|Name: _________________________||Period: ___________________|
This test consists of 5 short answer questions, 10 short essay questions, and 1 (of 3) essay topics.
Short Answer Questions
1. To understand Ion's poetically inspired spirit, Socrates employs a metaphor of which of the following?
2. Glaucon offers Socrates a proof that ____________________.
3. Which of the following does Socrates reason about poetry?
4. What are the soldiers of the republic explicitly forbidden to do, according to Socrates?
5. When he first meets Socrates, Meno asks the following question:
Short Essay Questions
1. Explain Plato's theory of knowledge as recollection.
2. Whom does Adeimantus support? Why?
3. What is the purpose of Aristophanes' myth about men and women once being unified and then split apart? How does he end his story?
4. Explain the irony of the following statement as it relates to Ion: "Plato is the supreme enemy of art and is also the supreme artist."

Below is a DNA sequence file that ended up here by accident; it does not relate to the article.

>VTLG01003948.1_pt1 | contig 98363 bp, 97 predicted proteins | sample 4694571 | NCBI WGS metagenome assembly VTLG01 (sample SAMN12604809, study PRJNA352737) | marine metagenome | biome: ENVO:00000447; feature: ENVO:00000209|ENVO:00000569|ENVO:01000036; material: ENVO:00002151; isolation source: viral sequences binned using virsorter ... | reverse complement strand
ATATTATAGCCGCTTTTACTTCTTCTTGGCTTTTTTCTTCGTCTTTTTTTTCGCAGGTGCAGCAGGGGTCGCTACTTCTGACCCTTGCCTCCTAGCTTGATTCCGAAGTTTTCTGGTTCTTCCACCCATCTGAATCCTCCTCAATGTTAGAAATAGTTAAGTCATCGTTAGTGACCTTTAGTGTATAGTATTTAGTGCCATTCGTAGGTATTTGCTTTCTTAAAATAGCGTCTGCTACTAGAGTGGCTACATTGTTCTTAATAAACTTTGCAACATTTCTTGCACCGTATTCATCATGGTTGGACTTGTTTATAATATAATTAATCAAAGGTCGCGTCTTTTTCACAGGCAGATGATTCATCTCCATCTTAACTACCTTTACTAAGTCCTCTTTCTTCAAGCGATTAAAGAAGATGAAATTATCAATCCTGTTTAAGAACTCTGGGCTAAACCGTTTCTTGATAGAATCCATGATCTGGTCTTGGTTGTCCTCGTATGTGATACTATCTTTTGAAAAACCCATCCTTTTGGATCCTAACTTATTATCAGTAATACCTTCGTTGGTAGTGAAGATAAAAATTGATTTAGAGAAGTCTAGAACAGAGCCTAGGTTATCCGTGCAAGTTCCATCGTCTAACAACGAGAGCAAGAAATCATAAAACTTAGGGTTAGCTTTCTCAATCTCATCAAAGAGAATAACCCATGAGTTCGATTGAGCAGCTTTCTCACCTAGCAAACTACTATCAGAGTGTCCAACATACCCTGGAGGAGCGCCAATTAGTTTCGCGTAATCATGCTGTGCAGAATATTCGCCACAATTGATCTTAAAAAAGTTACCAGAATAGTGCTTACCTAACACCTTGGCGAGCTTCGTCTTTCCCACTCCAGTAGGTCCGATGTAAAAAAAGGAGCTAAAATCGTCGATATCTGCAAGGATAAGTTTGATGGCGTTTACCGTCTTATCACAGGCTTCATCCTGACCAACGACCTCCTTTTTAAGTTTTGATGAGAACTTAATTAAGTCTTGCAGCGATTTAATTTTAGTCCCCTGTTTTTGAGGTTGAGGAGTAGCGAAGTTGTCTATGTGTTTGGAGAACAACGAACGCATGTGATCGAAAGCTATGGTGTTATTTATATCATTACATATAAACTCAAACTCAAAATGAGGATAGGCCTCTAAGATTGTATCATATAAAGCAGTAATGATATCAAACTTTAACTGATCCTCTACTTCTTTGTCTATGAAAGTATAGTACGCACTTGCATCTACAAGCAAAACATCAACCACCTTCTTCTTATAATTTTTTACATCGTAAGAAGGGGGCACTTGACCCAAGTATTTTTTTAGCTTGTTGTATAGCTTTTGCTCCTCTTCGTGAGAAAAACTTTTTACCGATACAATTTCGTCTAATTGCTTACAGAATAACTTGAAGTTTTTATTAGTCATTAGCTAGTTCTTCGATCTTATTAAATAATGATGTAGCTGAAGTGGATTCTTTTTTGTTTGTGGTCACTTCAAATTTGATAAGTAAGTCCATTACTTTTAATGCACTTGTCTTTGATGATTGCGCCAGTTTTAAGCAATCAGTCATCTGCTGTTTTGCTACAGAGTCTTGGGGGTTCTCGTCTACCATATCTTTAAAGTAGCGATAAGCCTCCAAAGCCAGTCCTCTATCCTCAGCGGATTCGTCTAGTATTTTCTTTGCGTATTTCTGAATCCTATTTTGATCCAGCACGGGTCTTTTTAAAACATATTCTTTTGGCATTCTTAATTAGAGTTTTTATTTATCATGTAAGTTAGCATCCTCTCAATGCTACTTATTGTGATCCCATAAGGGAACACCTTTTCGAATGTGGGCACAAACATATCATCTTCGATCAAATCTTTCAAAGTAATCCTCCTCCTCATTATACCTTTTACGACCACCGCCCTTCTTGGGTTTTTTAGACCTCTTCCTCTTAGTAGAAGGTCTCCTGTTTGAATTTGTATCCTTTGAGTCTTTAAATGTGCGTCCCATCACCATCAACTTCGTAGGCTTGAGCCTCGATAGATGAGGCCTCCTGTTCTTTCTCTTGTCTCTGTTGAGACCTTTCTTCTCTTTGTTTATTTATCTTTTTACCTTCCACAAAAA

5. How does Socrates distinguish knowledge known through art from knowledge known through inspiration?
6. Does Thrasymachus like Socrates? Why or why not?
7. What is the crucial difference, according to Socrates, between the common man and the philosopher?
8. How does Socrates use metaphors to explain Ion's inspiration? How does this relate to the practice of art or philosophy?
9. What would happen, according to Socrates, if a cobbler exercised the role of a leader?
10. What is the best way, according to Socrates, that people not be given false impressions about the gods?
Write an essay for ONE of the following topics:
Essay Topic 1
Plato's and Socrates's Republic would be a good place to live. Agree or disagree? Use examples from the text to support your opinion.
Essay Topic 2
In Book V of The Republic, Socrates makes the suggestion that though men and women do not have the same natures, they nevertheless ought to do the same work. How does Socrates make this argument? Do you agree with his conclusion? Provide textual evidence to support your assertions.
Essay Topic 3
Design your own Platonic dialogue centered around characters that already exist in the works. You may choose from any number of topics including justice, love, mortality/death, friendship, anger, truth, or a concept of your own devising. Make sure to use Socratic techniques such as aporia, cross-examination, and clarification of term in your dialogue.
This section contains 1,304 words
(approx. 5 pages at 300 words per page)